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Itinerary:

Occoquan River Journey

A paddle on the Occoquan River, departing from the Occoquan Regional Park, offers a serene trip and scenic views of the historic town of Occoquan. The water here is generally very calm and offers a fantastic opportunity for first-time paddlers to get out on the water.

The Occoquan Regional Park offers 350 acres of outdoor recreation, complete with hiking trails, athletic fields, a batting cage, picnic shelters, and other amenities.

Paddling Notes

  • River has lots of wildlife: birds of prey, waterfowl, beavers
  • River is tidal, but it is protected. Typical experience is very calm.  
  • Views of historic properties
  • Mason Neck State Park

Navigational Hazards

None

Water Safety

Remember: safe use of rivers and any designated trails, at any time, is your responsibility! Water trail maps are for informational and interpretive purposes only and are not meant for navigational purposes, nor do they take into account level of skills or ability required to navigate rivers. The National Park Service, Chesapeake Conservancy and/or the individual trail associations assume no responsibility or liability for any injury or loss resulting directly or indirectly from the use of water trails, maps or other printed or web-based materials. Learn more about water safety.

Marine Forecast

We STRONGLY suggested that you review the marine forecast ahead of heading out for a paddling trip. To review the forecast for this paddle trip, visit:

Tidal Information

See the most recent tide information.

Emergency Information

In the event of an emergency, call 911.

Inova Emergency Room, HealthPlex Lorton
9321 Sanger Street
Lorton VA 22079
(703) 982-8324

Sentara Northern Virginia Medical Center (near Occoquan Bay NWR)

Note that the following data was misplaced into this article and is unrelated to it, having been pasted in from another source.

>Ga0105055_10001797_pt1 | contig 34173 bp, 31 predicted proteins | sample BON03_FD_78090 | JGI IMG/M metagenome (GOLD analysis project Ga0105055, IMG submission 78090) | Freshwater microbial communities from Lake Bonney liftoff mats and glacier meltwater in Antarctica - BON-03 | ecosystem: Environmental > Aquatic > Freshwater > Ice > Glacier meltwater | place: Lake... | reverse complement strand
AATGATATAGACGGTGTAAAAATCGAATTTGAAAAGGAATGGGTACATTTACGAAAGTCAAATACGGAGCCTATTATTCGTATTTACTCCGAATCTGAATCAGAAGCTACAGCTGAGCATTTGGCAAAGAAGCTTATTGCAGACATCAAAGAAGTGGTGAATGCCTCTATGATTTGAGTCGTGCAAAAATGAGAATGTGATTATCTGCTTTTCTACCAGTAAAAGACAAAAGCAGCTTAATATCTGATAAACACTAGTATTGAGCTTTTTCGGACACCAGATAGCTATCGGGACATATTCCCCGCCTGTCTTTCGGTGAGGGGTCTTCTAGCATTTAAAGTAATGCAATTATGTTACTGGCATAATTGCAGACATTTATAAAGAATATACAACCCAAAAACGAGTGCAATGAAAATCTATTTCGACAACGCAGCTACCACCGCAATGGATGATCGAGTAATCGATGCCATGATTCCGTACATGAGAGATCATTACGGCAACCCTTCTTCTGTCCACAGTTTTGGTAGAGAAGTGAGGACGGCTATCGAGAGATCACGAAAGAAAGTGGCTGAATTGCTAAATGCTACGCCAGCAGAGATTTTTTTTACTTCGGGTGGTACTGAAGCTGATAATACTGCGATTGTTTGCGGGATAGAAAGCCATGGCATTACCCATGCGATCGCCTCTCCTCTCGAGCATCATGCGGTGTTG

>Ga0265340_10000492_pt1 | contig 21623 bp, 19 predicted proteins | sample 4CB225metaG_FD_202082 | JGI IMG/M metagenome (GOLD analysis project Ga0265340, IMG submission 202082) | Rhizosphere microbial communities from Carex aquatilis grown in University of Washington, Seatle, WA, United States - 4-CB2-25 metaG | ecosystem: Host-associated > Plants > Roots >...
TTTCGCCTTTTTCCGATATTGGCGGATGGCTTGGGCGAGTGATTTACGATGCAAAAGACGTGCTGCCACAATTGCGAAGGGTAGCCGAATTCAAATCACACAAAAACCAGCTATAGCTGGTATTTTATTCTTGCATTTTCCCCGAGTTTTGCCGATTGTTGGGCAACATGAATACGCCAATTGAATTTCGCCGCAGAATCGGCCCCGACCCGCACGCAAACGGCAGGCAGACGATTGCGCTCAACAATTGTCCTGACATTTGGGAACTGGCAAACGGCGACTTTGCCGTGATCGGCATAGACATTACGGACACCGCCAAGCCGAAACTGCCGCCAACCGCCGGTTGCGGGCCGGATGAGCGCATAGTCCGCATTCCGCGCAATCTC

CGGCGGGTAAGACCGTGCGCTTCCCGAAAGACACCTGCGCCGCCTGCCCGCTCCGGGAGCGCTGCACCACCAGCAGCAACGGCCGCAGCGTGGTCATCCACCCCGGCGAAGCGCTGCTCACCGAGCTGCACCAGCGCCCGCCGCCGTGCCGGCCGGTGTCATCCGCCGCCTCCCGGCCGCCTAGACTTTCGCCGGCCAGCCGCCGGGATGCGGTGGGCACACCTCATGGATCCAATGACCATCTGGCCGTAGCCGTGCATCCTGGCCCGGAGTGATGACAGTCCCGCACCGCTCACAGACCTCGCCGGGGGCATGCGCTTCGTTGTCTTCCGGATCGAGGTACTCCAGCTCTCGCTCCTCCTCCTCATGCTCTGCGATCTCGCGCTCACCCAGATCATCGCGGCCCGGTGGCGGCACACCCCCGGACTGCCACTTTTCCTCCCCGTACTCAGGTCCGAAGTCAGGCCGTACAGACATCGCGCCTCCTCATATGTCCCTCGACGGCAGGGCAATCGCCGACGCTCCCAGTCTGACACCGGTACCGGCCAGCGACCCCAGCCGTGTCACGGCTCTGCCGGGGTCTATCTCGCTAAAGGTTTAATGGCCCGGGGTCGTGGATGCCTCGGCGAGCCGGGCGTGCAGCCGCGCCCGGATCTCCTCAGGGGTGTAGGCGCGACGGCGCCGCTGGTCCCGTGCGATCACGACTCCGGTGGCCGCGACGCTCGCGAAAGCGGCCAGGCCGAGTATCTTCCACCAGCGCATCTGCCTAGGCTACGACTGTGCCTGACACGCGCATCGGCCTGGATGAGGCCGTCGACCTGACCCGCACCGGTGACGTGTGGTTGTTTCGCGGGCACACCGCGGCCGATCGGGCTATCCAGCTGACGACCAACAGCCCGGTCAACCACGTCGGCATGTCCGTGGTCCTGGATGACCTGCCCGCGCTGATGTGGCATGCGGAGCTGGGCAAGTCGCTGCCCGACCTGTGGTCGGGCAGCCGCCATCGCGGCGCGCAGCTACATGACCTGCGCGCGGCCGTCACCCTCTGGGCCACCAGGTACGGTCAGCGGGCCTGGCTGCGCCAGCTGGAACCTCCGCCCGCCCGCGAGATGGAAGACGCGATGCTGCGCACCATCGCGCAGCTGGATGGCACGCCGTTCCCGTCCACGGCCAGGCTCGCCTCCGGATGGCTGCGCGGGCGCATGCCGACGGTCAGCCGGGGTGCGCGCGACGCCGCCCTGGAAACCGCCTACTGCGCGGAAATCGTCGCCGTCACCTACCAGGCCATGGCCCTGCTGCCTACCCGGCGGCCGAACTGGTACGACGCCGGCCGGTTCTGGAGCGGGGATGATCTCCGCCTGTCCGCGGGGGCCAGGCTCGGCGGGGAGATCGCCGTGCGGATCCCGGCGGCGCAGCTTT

2300 Opitz Boulevard
Woodbridge, VA 22191
(703) 523-1000

Facility address:

Occoquan Regional Park
9751 Ox Road
Lorton, VA 22079
703-690-2121

Parking & Shuttles

  • Entrance/exit gate: January 1 through March 12, open daily 8 a.m. to dusk. March 13 through November 5, open daily dawn to dusk. November 6 through December 31, open daily 8:00 a.m. to dusk. Gate closed Christmas Day (12/25).  

Restrooms

Yes

Equipment

  • ALWAYS wear a personal flotation device (PFD) properly secured, at all times when participating in paddlesport activities.
  • Always bring a paddle float and water pump for self rescue.
  • A spray skirt is recommended for cold/foul weather.
  • Whether you are renting or bringing your own, make sure that your PFD has a safety whistle that is readily accessible.
  • Wear protective clothing appropriate to the weather, activity, and environment especially sun protection (large brimmed hat, sunglasses, long sleeved water-appropriate shirt, sunblock lotion). Assume that you will get wet and be mindful that your clothing would be safe to swim in.
  • Footwear: watershoes or similar are a must have for paddlesports. Launch areas and the river can contain abrasive hazards that can cut feet. Footwear that protects toes and can be walked in when wet is necessary. Flip-flops and sandals are not sufficient or appropriate.
  • Water: Bring water in bottles than can be secured to your boat. Bring more water than you expect to need and drink it throughout your paddling journey.

Outfitters

Camping & Ammenities

  • There are no campgrounds within Occoquan Regional Park; however, there are campgrounds in nearby Pohick Bay Regional Park. Information for camping in Pohick Bay can be found here: https://www.novaparks.com/cabins-camping/camping/camping-family-0

Trail History

In writing about his expedition up the Potomac River in June 1608, Captain John Smith noted his friendly reception by the “Toags” (Dogue), the native people of the Occoquan River. On the lower Occoquan River near Belmont Bay, Smith and his men are thought to have visited the Dogue’s main town, Tauxenent—a site believed to be between Occoquan Regional Park and Massey Creek.

Prior to English settlement in Virginia, the Occoquan valley was a major settlement to the Algonquian Dogue Indians who named the area “Occoquan” which means ‘at the end of the water.’ The Occoquan river, in proximity to the greater Potomac, was ideal for trade and transportation. The Anglo-Americans of Virginia also realized Occoquan’s ideal location as a trade hub. A shipping landing built in 1729 and a tobacco warehouse built in 1736 catalyzed the development of industries like forges, water grist mills, tolling mills, saw mills, storehouses, and a bake house. By 1755, Occoquan had become a major industrial town. One of the first automated grist mills in America, the Merchants’ Mill, was built in 1759. In 1804, the town of Occoquan was formally established.

Weather

Main image: Mark Plummer